“I didn’t sleep much that night,
I’ll tell you. A poor beggar at 25
bob a week doesn’t get such a hoffer
every day, an’ I shouldn’t hesitated a
second if it ’adn’t been for Polly.
The business was a good one, an’
when the old folks pegged out I
should drop in for a big lump, I knew,
for the old chap ’ad money hinvested
in more than one concern. I was in
two minds, as vou might say. I lik
ed Polly the best; but then, when
you can get a wife with a bit of tin I
Well, I’d always plenty of common
sense, an’ the next day I told the old
man I was willin’. An’ then bless
me if ’e didn’t take me by the arm
an’ drag me to the parler !
“Loo’s’ere by’erself,’ ’eses. ‘Go
in an’ settle it at once,’ an’ there was
nothin’ for it but to do as ’e said, an’
when I came out of that parler I was
engaged to two girls.
“Pretty pickle, wasn’t it? An’ I
made up my mind I’d be out of it as
soon as I could, for if old Flint got to
know I knew ’e’d cut up rough.
“Well, I soon found this wasn’t so
easy. In the first place, Loo was one
of the jealous sort, an’ grew suspP*
cious if I couldn’t spend every eve
nin’ with ’er —which was impossible
when there was Polly to see. It was
a queer game I carried on for a bit.
I used to send notes, sayin’ I
was working late, an’ on Sundays I
said I’d to see a huncle who was very
“This acted all right for awhile,
but, of course, there soon came a time
when Polly got suspicious, an’ ©ne
day I gets a note from ’er, askin’ me
to come up on Sunday night. She
said she’d somethin’ particular to say
to me, an’ that if I didn’t come she
should come for me. Well, I told
Loo the story about the huncle who
was bad this time, an’ I wrote Polly
tellin’ ’er I’d be sure to turn up, an’
I decided I’d settle the affair one way
or another, for I was on quicksilver,
as you might say.
“Polly opened the door an’ led the
way into the parler. I couldn’t ’elp
wishin’ that she ’ad the tin instead of
Loo, for when it came to looks Loo
wasn’t in it. On this particular
night she looked better than ever, an’
I couldn’t’elp kissin’ ’er, though I’d
meant not to. ’Owever, she soon
stopped me hat that.
“ * ’Ere, don’t be a kissin’ me,’ she
ses. ‘I want an hexplanation, I do.
What about this Miss Flint you’re
a-mashin’ ?’
“‘Who told you I was mashin’
’er?’ I ses.
“ ‘Oh, come, Joe, that wont do,’
she ses. ‘I know all about it. You
can’t deceive me. I suppose it’s ’er
money you’re hafter?’
“ ‘Well, Polly,’ I ses, ‘l’ll be plain
with you. It’s'er money. You see,
I’ve been thiukin’ matters over a bit
lately, au’ I’ve come to the conclu
sion that I’m a doin’ wrong in askin’
you to wait for me, seein’ that I
’aven’t no reasonable prospect of get
tin’ married, an’ >-ou can do so much
this in a proper light, an’ let us part
“I’d found it jolly ’ard work to say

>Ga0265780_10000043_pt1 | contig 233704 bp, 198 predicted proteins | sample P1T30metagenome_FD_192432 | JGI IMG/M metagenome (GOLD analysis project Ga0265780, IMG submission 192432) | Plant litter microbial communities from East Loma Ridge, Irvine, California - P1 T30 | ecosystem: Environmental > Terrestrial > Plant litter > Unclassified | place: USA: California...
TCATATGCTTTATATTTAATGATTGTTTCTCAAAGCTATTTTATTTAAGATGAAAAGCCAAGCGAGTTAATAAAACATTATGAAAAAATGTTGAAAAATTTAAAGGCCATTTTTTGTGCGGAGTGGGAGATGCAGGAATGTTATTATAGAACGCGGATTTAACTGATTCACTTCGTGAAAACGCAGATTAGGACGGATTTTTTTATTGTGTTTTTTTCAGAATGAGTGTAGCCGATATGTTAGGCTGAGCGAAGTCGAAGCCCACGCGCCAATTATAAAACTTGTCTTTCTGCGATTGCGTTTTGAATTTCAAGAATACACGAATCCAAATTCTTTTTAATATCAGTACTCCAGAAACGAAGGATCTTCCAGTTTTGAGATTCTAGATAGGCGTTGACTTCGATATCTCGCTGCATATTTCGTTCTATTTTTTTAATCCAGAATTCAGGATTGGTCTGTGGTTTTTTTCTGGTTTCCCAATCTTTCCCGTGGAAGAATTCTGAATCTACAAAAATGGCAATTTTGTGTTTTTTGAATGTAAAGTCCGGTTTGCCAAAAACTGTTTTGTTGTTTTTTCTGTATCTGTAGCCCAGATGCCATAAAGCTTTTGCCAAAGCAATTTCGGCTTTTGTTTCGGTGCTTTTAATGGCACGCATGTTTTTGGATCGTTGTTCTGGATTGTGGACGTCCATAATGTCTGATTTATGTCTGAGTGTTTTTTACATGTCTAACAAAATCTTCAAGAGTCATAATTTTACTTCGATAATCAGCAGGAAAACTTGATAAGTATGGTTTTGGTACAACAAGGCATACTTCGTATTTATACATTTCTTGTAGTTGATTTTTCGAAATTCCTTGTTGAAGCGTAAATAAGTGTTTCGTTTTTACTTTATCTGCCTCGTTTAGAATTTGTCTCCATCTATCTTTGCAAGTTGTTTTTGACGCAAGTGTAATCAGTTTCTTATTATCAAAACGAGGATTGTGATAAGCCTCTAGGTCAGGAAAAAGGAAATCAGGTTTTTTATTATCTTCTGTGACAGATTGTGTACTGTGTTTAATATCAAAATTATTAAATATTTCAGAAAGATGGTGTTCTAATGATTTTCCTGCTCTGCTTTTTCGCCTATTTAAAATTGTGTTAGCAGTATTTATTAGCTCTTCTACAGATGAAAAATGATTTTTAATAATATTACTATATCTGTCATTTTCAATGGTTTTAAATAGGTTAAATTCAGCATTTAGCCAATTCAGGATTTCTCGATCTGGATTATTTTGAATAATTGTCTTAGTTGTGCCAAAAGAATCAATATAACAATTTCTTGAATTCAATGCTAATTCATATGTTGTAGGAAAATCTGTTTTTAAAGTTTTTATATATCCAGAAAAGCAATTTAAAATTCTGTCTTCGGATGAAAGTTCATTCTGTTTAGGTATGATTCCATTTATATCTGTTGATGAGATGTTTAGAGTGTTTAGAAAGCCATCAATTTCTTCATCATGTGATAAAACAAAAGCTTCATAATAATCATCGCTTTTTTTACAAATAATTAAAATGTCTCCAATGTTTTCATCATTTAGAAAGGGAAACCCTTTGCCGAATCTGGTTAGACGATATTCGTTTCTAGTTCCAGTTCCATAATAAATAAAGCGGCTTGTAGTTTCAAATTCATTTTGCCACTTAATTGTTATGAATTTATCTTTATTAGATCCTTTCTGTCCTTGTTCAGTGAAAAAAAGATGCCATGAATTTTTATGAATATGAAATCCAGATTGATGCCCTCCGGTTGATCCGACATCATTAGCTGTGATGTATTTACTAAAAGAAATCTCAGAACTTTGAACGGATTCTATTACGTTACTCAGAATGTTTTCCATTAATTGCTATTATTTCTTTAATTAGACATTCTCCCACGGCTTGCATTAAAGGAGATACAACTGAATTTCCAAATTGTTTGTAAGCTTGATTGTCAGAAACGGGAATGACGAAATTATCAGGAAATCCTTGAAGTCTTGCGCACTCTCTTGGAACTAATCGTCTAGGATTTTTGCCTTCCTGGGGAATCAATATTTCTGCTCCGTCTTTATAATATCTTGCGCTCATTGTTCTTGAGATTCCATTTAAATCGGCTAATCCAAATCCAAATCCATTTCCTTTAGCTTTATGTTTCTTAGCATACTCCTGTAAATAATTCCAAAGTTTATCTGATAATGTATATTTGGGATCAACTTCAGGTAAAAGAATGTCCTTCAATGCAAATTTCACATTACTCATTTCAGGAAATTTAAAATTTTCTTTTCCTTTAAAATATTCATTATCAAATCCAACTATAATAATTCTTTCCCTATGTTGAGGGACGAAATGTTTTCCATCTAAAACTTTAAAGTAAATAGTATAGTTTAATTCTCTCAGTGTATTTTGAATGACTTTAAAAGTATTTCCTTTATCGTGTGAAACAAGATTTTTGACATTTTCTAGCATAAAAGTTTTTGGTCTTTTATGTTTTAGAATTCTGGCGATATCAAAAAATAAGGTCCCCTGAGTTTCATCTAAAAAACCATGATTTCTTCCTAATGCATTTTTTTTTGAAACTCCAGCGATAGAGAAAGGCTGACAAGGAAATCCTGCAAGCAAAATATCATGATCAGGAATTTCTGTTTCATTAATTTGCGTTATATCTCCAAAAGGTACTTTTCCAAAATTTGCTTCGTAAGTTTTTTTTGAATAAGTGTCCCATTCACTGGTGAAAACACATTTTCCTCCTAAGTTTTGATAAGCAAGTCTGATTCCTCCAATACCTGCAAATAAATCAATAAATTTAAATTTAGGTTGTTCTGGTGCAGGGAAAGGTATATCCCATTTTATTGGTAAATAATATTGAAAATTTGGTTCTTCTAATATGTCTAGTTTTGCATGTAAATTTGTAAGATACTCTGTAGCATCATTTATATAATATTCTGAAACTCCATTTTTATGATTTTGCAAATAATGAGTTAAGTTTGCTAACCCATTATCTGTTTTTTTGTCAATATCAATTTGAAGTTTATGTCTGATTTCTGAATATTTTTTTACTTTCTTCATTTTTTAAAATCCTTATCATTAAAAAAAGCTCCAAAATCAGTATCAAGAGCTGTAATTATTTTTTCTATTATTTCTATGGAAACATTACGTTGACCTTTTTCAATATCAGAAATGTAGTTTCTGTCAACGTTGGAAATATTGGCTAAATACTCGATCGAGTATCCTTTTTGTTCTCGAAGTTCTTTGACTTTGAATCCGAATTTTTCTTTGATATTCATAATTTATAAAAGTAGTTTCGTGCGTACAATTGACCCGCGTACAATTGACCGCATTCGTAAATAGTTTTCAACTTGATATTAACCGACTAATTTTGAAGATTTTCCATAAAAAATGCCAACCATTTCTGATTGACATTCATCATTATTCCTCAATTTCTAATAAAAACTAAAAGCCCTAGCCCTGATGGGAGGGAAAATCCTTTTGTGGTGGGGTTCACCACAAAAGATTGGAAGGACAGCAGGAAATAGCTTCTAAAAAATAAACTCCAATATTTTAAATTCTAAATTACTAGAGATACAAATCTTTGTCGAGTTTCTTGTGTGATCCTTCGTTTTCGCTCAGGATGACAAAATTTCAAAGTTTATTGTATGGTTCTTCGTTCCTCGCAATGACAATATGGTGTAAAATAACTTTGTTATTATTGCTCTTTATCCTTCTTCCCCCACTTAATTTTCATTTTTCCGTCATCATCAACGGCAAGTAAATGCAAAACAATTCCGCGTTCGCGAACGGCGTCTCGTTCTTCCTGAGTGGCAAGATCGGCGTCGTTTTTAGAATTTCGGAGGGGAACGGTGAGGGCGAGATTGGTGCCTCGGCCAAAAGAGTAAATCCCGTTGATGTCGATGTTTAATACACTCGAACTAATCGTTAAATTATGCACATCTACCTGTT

this, I’ll tell you, for I was afraid
there would be a scene, but to my
surprise she took it better than I
“ ‘I don’t want to spoil your chance
in life, Joe,’ she ses, ‘only tell me one
thing ; you don’t care for ’er as you
do for me, do you ?’
“ ‘Care for ’er as I do for you?’ I
ses. ‘You wouldn’t ask that if you
could see ’er. ’Er ’air’s the colour
of carrots, an’ she’s as freckled as a
“As I spoke there was a curious
noise in the corner behind a screen.
“ ‘lt’s only the cat,’ Poll ses.
‘She’s hafter a mouse. See, ’ere’s
all your letters, an’ presents; you’d
better take ’em with you,’ an’ she
’anded me a little parcel ready done
“ ‘You seem to ’ave known what I
was cornin’ about,’ ses I.
“I ’ad an idea,’ ses she, ‘an’ there
is nothin’ like bein’ in time. I think
you’ll find ’em all right. An’ now I
won’t keep you any longer.’
“Well, to say that ’er coolness
staggered me is to put it mildly, but
I did my best to carry it off in the
same fashion.
“You’re a sensible lass, Poll,’ Ises,
‘an’ I’m glad to see you look at this
matter in a proper light.’
‘ ‘ ‘lt’s no use cryin’ over spilt milk, ’
she ses. “’Ave you got your ’at?
I’ll let you out,’ ’an she led the way
an’ opened the door, just for all the
world as if she’d been lettin’ out
some ordinary visitor instead of the
man she loved an’ might never see
again. As I shook ’ands I was about
to kiss ’er, but she wasn’t ’avin’ any.
“ ‘I can ’ear the cat,’ she ses ; ‘I
believe she’s caught that mouse,’ an’
she slams the doof to, an’ I walked
off, feelin’ a trifle puzzled, as you
may say, for I never imagined Polly
’u’d give me up so coolly.
“ ’Owever, it was some satisfaction
to know I’d settled it. After all, a
girl with prospects like Loo’s was
better than a joiner’s daughter any
day. When I reached the shop the
next mornin’ the old man asked me
if I’d step into the parler a minnitor